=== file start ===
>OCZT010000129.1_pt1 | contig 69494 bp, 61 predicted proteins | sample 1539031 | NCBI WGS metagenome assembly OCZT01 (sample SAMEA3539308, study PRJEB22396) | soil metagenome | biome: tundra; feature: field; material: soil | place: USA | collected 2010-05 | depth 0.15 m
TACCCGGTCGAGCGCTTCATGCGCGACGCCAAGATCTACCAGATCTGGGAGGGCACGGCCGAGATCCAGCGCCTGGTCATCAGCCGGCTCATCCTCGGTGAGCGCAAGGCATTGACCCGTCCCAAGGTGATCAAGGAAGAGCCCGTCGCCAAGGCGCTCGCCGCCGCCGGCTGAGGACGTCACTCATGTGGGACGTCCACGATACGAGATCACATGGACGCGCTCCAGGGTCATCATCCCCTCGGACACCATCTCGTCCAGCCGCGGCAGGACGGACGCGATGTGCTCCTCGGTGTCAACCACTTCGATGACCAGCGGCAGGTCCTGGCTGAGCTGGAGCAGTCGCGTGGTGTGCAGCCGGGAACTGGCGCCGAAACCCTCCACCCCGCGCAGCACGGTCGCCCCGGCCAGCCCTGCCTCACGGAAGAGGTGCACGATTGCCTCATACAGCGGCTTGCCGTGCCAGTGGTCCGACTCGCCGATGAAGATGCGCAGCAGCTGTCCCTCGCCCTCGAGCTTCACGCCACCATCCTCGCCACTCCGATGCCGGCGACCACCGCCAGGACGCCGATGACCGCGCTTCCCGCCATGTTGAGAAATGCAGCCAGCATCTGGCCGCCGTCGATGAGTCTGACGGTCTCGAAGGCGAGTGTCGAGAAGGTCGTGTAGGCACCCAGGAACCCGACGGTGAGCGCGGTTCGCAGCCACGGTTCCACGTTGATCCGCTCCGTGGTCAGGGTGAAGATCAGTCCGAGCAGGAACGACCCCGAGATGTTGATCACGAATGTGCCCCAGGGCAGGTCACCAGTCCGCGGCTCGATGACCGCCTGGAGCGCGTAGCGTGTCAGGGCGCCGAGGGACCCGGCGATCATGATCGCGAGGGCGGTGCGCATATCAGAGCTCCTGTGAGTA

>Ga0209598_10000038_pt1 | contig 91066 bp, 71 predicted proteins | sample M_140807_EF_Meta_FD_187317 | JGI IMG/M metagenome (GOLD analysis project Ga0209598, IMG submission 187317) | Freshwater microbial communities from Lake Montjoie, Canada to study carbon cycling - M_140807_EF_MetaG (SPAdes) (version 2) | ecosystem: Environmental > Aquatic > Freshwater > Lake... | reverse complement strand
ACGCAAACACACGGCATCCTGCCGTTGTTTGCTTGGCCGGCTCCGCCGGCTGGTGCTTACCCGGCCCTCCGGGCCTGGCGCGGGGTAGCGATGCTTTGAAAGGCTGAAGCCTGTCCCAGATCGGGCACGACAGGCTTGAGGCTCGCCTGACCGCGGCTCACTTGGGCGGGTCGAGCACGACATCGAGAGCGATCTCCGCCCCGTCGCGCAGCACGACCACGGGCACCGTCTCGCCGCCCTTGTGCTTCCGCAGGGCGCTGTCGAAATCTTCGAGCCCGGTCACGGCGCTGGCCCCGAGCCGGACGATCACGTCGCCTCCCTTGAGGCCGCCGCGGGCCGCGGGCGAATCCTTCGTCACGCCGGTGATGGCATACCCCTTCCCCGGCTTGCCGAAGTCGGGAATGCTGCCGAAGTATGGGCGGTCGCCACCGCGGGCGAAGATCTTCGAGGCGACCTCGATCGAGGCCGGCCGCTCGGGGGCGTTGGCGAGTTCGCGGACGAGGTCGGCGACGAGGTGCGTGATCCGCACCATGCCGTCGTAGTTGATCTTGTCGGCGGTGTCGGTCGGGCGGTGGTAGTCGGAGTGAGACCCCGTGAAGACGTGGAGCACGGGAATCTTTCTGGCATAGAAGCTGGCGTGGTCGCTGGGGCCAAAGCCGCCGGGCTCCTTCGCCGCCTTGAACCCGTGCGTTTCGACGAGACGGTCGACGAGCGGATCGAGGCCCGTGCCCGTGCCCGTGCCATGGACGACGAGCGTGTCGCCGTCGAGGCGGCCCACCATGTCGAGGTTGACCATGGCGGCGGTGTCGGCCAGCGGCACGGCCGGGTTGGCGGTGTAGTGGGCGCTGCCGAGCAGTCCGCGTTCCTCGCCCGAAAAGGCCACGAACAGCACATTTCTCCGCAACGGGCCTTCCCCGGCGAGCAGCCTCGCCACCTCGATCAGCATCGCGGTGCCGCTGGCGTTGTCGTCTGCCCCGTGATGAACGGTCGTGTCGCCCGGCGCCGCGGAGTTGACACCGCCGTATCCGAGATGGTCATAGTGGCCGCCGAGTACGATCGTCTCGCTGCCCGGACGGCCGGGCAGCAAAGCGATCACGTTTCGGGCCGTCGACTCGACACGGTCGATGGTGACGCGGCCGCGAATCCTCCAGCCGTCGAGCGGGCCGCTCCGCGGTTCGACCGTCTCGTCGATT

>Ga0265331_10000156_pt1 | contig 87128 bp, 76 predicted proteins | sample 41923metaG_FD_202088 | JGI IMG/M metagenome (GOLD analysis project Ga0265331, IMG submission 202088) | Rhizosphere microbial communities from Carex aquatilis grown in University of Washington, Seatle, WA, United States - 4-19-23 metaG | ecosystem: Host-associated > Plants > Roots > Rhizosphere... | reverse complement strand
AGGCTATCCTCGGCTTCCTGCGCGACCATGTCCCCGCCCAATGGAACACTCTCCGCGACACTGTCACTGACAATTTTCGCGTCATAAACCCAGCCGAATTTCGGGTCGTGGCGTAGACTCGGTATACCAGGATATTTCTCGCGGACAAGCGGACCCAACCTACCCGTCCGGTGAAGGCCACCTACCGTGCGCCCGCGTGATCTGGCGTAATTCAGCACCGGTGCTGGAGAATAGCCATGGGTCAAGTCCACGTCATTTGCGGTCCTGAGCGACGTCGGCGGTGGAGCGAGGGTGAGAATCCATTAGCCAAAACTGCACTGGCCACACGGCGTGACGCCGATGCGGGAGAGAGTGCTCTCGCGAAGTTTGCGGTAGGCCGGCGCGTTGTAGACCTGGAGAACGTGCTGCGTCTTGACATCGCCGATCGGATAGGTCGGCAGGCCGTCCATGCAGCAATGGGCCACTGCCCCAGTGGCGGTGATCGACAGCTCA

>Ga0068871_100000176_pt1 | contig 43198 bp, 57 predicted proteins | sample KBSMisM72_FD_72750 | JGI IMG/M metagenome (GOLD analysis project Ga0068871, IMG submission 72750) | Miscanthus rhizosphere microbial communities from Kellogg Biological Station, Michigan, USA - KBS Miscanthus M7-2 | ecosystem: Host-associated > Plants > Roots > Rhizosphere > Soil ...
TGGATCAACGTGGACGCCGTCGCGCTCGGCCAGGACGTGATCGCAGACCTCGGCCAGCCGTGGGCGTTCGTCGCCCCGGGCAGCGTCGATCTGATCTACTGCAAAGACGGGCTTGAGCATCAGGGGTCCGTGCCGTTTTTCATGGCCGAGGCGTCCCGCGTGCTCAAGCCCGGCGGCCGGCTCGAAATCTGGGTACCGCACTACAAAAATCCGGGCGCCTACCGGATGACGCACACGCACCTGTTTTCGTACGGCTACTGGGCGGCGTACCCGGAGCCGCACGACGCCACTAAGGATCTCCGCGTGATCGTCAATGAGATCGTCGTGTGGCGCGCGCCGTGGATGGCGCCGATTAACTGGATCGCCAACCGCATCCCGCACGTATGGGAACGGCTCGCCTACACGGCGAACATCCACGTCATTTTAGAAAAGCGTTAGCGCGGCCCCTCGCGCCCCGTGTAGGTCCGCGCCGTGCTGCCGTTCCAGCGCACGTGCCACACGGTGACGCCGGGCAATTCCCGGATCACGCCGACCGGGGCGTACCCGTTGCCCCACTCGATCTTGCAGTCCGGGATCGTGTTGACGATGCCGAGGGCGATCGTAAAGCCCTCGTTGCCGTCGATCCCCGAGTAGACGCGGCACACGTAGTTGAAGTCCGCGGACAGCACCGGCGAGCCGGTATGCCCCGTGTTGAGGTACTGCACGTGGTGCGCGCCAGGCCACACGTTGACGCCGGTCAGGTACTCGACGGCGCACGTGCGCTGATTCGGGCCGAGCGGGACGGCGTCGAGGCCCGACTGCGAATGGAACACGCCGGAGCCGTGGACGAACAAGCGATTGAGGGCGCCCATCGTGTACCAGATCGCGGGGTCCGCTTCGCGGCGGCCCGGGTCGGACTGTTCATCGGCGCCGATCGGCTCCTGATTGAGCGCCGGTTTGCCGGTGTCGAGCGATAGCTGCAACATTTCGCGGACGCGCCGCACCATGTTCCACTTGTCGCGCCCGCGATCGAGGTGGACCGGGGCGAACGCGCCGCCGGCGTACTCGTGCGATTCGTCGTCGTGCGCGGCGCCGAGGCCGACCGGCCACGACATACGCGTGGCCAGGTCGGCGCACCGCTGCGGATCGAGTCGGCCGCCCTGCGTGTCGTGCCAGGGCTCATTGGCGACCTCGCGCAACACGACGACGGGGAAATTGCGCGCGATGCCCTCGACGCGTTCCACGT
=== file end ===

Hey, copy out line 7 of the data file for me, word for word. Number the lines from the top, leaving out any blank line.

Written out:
>Ga0068871_100000176_pt1 | contig 43198 bp, 57 predicted proteins | sample KBSMisM72_FD_72750 | JGI IMG/M metagenome (GOLD analysis project Ga0068871, IMG submission 72750) | Miscanthus rhizosphere microbial communities from Kellogg Biological Station, Michigan, USA - KBS Miscanthus M7-2 | ecosystem: Host-associated > Plants > Roots > Rhizosphere > Soil ...